Expect to see … Eastern Michigan edition

One in-state MAC school down, one more to go.DeAnthony Arnett has just one catch as a Spartan. He should see the field more against EMU as the Spartans search for explosive playmakers. (Detroit Free Press Photo)

The Spartans downed Central Michigan 41-7 on Sept. 8, and now Eastern Michigan is up this weekend. This time, it is at Spartan Stadium and it is the final nonconference game for Michigan State.

Unfortunately for the Eagles, MSU has some kinks to work out after a tough home loss to Notre Dame.

And they need to be ironed out now, as the Spartans face Ohio State to open the Big Ten season next weekend in East Lansing.

Wide receivers and the offensive line will be the focus of Spartan fans this weekend — and play calling, for that matter.

So, here is what to look for against Eastern Michigan this Saturday:

1. Kings, Burbridge, Sims and Arnett

Notice a pattern from week-to-week? Predicting wide receiver play is becoming commonplace — because the questions are not answered yet. Until some answers are reached, expect to see more players getting chances.

These four — Macgarrett Kings, Aaron Burbridge, Andre Sims Jr and DeAnthony Arnett — are the wide receivers most able to make plays out of nothing. The use of the bubble screen is arguably the biggest change in the MSU offense from last year to this year (cough Keshawn Martin cough). They also are the four wide receiver that have been used the least of those vying for playing time.

But it will take a dedicated effort to good blocking by the rest of the wide receivers.

Something has to give and, really, it has to give this week. If the Spartans want any team to take them seriously on offense, big play threats are a must — many coaches and players mentioned the lack of explosive plays after last week’s loss to Notre Dame.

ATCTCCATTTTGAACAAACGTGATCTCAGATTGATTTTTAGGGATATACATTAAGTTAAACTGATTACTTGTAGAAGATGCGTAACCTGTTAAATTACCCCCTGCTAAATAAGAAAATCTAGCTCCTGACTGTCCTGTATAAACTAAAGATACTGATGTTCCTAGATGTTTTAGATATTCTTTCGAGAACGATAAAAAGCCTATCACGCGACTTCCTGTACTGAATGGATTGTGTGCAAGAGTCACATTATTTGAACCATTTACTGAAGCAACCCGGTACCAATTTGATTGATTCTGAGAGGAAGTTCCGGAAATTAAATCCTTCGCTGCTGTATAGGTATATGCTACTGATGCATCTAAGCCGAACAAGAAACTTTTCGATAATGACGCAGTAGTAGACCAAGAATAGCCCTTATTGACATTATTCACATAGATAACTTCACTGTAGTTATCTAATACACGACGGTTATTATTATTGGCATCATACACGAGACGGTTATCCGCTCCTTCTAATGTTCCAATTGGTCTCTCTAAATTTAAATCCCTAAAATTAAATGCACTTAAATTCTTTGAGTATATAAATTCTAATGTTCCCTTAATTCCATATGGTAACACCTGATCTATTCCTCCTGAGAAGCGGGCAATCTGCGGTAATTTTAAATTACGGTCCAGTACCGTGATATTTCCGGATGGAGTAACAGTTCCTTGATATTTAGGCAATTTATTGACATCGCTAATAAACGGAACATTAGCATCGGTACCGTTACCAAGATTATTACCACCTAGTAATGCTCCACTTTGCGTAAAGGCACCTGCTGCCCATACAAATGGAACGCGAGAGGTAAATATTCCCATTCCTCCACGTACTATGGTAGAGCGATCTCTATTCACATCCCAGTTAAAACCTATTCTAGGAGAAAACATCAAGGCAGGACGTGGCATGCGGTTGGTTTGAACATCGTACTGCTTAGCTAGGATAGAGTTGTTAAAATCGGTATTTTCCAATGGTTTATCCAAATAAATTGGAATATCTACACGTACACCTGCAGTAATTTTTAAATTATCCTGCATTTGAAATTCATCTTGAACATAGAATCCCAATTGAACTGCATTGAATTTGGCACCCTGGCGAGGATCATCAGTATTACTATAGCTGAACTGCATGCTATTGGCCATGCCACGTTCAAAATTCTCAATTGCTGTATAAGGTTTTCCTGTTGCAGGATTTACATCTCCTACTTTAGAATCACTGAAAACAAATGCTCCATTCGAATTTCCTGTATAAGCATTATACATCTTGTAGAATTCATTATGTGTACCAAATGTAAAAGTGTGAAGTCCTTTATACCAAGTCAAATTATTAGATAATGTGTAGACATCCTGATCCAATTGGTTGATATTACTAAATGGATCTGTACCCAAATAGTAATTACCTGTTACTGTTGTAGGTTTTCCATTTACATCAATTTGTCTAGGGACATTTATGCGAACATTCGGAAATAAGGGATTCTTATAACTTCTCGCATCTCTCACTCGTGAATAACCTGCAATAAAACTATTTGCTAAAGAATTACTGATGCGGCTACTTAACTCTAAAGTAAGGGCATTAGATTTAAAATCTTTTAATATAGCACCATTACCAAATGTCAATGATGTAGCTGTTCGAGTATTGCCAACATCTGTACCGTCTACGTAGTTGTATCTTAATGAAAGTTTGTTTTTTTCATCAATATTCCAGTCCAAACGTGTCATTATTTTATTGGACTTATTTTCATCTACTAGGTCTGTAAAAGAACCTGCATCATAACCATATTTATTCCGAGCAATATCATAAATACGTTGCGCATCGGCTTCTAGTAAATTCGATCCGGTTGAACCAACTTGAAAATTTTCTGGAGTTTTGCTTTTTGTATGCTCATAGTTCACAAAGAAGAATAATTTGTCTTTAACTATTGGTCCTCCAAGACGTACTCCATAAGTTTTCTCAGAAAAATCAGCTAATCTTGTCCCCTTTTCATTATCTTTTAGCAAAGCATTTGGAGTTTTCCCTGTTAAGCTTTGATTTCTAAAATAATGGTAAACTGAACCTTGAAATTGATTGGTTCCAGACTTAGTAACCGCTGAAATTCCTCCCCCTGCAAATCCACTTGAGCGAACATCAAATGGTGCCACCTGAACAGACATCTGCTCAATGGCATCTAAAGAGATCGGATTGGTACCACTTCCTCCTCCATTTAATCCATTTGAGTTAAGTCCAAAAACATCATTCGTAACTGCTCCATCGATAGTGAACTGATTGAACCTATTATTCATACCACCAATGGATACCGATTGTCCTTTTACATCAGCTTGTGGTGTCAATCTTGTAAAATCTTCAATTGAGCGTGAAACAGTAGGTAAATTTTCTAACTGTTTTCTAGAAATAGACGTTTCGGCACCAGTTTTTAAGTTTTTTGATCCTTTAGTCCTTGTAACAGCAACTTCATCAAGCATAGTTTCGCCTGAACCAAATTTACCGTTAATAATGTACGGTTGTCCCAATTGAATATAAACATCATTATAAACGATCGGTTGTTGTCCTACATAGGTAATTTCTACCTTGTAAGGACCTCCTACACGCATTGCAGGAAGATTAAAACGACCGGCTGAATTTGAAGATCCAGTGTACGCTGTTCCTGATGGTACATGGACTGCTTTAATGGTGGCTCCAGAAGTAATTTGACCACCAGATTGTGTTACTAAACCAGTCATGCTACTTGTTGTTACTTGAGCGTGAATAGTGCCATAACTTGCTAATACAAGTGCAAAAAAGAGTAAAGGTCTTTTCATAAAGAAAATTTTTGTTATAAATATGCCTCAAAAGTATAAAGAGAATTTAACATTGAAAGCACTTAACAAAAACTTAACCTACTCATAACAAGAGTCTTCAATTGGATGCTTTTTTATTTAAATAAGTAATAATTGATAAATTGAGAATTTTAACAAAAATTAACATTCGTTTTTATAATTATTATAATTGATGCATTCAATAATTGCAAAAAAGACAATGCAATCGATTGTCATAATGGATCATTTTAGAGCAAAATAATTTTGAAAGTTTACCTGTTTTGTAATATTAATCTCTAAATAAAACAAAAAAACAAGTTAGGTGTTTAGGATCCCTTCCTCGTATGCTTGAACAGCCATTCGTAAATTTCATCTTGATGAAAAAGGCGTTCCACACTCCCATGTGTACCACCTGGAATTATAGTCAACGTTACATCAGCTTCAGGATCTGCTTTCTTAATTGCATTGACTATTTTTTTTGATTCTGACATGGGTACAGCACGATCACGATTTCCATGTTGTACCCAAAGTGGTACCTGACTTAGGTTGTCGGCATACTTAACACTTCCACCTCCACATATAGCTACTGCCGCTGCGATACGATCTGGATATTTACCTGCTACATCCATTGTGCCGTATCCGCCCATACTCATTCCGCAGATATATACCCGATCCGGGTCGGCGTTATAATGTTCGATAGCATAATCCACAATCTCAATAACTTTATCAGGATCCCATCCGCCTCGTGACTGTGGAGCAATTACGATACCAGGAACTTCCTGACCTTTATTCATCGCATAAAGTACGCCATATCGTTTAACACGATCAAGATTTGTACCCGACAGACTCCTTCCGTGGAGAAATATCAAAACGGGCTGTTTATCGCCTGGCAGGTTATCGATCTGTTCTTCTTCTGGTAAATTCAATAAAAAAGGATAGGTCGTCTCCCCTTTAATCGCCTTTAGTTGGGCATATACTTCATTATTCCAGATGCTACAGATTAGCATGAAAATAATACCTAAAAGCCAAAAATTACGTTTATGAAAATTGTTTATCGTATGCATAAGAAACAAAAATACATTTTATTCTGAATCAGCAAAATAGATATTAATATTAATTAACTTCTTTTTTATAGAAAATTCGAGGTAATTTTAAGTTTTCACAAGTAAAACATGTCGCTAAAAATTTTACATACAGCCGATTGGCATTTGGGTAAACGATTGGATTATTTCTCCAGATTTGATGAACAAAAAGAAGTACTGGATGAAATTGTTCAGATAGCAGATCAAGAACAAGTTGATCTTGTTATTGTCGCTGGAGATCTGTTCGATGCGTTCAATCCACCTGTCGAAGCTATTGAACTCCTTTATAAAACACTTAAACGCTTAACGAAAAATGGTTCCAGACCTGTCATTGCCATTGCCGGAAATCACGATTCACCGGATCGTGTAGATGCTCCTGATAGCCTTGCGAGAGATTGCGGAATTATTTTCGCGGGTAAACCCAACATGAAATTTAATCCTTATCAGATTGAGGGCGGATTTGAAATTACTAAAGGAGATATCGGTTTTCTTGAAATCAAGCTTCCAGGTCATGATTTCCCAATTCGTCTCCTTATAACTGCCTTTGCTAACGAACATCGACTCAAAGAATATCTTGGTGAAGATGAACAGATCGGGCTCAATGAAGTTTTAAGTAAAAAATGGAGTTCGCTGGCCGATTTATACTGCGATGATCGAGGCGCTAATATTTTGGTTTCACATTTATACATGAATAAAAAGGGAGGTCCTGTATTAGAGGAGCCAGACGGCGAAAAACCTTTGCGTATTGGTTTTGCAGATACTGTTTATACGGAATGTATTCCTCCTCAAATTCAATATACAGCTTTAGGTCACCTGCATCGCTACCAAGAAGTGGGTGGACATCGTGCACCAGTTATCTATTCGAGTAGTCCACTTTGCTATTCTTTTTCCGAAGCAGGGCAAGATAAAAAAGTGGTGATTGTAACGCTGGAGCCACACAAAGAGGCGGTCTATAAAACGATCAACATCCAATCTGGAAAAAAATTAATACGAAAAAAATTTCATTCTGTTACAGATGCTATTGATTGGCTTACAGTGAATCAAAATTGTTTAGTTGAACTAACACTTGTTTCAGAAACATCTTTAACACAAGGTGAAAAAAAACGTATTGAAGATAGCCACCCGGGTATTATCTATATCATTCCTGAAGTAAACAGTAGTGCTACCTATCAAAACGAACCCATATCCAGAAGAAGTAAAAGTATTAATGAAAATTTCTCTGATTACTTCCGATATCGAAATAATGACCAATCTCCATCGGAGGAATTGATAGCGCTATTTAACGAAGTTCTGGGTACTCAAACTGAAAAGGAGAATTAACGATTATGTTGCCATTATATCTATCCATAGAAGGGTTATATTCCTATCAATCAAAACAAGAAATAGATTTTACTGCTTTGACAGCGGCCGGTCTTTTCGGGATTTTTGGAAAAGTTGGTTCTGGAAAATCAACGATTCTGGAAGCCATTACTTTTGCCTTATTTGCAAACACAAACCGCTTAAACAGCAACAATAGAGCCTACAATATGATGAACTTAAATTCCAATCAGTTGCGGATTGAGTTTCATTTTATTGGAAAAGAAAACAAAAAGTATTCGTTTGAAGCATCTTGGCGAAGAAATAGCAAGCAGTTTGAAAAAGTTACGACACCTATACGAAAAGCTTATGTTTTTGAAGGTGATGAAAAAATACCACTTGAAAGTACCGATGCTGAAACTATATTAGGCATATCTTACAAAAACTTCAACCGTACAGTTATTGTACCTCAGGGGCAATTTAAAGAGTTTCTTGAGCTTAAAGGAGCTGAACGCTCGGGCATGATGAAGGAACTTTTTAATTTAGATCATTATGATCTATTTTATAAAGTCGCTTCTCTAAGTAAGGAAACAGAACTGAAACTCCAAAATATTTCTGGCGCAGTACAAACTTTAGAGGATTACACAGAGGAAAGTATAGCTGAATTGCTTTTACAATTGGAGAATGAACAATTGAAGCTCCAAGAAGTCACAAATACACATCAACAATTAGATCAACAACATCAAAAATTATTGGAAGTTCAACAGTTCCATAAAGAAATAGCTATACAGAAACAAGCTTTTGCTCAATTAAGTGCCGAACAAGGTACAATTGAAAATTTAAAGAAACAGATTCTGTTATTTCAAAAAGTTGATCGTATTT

2. Offensive line play improving

The need to jel is so prevalent, and this is a game where it needs to start. Skyler Burkland only had 10 days of practice before the Notre Dame loss after returning from an injury, and the rust did show at points.

Ethan Ruhland also got his first career start last week at left guard, while Jack Allen and Blake Treadwell both saw time. Allen or Treadwell should cement themselves as the starter after this week. Just like at wide receiver, the offensive line has its question marks to answer — and a lot of room for improvement.

To state the obvious, Eastern Michigan’s defensive front is not Notre Dame’s, and this is a good time for the offense as a whole to work to mesh better and that starts in the trenches. Big plays come with good blocking.

Another facet of the line play improving should be a change in the play calling … Andrew Maxwell should be rolling out of the pocket more on designed rollouts. Dan Roushar, here’s looking at you for that one (God help us all).

3. A dual-threat quarterback

Alex Gillett is a nice, experienced quarterback for the Eagles entering his 31st career start.

He leads the team in rushing — and obviously passing — at just more than 50 yards per game. Sadly, from all observations, the EMU coaches run an offense that is not entirely suited to a QB such as Gillett and he is forced to throw a lot.

He is completing less than 50 percent of his passes this season, and has thrown six interceptions, so …

4. The MSU defense bringing the heat

The Spartans rank last in the Big Ten in sacks with just one. (!!!) Gillett, despite having okay numbers, has accounted for seven of EMU’s nine turnovers in three games.

Put the pressure on the EMU quarterback, get the ball back in the hands of the MSU offense — and give that offense more chances to work itself out. It’s a simple formula.

The defensive line should have its way and provide ample pressure on Gillett, and make way for the linebackers and cornerbacks to get to the quarterback, too.

Denicos Allen, time to get after it in a big way.


This is another CMU-type matchup in which the Spartans should have very little trouble moving the ball. Eastern Michigan allowed Purdue to move the ball all over them, and the Eagles allow more than 300 rushing yards per game (500 total). Le’Veon Bell will have early success and find the end zone before giving way to Larry Caper, Nick Hill and Jeremy Langford.

Maxwell will have another chance to really air it out and get timing down with his receivers before the Big Ten season hits.

MSU 38, EMU 6